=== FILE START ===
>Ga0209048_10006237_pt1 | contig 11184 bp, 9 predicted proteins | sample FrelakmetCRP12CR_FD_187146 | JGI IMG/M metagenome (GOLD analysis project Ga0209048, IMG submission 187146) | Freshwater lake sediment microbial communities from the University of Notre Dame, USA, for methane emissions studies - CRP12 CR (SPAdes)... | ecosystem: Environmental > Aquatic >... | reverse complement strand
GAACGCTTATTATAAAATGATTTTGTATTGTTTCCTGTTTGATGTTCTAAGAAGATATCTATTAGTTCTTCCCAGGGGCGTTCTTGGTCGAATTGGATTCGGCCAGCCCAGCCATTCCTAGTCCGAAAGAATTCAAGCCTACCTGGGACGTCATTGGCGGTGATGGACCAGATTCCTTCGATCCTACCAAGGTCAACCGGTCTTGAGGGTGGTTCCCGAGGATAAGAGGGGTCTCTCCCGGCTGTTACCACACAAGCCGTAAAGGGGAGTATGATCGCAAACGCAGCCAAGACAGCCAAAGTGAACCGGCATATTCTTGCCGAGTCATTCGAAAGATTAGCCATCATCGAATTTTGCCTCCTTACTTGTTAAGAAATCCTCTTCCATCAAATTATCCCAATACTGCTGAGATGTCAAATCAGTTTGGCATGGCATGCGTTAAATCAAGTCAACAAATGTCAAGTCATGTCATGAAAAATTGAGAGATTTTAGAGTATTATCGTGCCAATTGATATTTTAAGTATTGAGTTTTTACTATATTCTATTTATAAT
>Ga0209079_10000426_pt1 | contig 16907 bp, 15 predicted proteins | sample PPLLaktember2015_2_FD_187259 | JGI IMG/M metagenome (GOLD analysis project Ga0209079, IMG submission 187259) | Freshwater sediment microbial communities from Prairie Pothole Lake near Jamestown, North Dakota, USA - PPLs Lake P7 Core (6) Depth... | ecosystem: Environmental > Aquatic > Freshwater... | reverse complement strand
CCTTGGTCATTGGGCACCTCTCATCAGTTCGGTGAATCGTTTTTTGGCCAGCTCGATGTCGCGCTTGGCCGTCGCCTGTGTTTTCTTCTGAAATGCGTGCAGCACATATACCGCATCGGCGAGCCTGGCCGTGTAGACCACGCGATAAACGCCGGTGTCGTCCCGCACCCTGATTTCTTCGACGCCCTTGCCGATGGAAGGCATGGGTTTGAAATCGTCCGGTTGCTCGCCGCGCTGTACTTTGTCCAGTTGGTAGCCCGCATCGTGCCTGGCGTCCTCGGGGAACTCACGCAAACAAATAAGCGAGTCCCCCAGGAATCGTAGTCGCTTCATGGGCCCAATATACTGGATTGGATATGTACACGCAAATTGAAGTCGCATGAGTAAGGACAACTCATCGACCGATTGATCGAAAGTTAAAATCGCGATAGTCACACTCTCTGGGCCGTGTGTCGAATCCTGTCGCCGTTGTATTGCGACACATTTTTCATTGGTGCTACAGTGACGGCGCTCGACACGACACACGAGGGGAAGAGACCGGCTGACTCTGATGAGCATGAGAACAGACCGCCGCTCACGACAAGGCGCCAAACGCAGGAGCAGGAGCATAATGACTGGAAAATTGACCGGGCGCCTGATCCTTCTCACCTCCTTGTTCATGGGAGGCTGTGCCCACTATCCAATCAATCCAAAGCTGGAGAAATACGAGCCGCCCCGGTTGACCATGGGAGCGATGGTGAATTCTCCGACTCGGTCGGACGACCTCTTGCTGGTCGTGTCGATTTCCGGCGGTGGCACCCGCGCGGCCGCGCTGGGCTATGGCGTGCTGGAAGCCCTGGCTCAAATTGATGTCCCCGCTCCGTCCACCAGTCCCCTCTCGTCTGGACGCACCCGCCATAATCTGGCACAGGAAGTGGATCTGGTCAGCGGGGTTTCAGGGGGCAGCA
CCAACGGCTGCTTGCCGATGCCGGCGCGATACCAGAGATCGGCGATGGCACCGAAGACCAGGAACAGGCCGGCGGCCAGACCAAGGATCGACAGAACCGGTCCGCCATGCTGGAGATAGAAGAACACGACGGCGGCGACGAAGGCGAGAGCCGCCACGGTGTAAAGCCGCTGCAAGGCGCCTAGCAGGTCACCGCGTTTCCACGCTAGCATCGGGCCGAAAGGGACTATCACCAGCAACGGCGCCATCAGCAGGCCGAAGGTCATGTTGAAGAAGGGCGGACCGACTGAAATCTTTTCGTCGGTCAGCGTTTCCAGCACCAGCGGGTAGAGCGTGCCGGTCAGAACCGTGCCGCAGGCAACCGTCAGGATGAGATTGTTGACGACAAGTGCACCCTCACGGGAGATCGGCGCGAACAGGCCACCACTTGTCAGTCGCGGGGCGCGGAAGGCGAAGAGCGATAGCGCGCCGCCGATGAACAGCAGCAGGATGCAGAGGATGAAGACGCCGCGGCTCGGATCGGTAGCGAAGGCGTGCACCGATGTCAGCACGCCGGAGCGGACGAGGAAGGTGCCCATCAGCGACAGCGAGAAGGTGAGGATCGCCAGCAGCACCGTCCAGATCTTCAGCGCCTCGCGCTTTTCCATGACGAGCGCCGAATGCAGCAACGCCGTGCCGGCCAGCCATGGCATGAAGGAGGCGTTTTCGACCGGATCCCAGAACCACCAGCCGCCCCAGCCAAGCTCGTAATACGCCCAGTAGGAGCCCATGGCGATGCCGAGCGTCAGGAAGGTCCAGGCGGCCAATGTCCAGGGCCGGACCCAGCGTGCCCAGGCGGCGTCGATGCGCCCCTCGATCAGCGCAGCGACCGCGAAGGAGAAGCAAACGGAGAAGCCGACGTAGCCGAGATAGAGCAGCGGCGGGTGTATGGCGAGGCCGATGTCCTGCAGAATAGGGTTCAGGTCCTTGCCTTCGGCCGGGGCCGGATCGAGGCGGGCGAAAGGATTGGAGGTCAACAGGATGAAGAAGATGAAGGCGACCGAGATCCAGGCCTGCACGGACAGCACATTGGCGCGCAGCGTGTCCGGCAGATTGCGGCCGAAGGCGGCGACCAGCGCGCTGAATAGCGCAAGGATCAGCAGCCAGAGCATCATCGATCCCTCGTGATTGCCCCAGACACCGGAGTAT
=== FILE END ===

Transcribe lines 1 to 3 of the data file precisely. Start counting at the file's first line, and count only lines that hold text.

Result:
>Ga0209048_10006237_pt1 | contig 11184 bp, 9 predicted proteins | sample FrelakmetCRP12CR_FD_187146 | JGI IMG/M metagenome (GOLD analysis project Ga0209048, IMG submission 187146) | Freshwater lake sediment microbial communities from the University of Notre Dame, USA, for methane emissions studies - CRP12 CR (SPAdes)... | ecosystem: Environmental > Aquatic >... | reverse complement strand
GAACGCTTATTATAAAATGATTTTGTATTGTTTCCTGTTTGATGTTCTAAGAAGATATCTATTAGTTCTTCCCAGGGGCGTTCTTGGTCGAATTGGATTCGGCCAGCCCAGCCATTCCTAGTCCGAAAGAATTCAAGCCTACCTGGGACGTCATTGGCGGTGATGGACCAGATTCCTTCGATCCTACCAAGGTCAACCGGTCTTGAGGGTGGTTCCCGAGGATAAGAGGGGTCTCTCCCGGCTGTTACCACACAAGCCGTAAAGGGGAGTATGATCGCAAACGCAGCCAAGACAGCCAAAGTGAACCGGCATATTCTTGCCGAGTCATTCGAAAGATTAGCCATCATCGAATTTTGCCTCCTTACTTGTTAAGAAATCCTCTTCCATCAAATTATCCCAATACTGCTGAGATGTCAAATCAGTTTGGCATGGCATGCGTTAAATCAAGTCAACAAATGTCAAGTCATGTCATGAAAAATTGAGAGATTTTAGAGTATTATCGTGCCAATTGATATTTTAAGTATTGAGTTTTTACTATATTCTATTTATAAT
>Ga0209079_10000426_pt1 | contig 16907 bp, 15 predicted proteins | sample PPLLaktember2015_2_FD_187259 | JGI IMG/M metagenome (GOLD analysis project Ga0209079, IMG submission 187259) | Freshwater sediment microbial communities from Prairie Pothole Lake near Jamestown, North Dakota, USA - PPLs Lake P7 Core (6) Depth... | ecosystem: Environmental > Aquatic > Freshwater... | reverse complement strand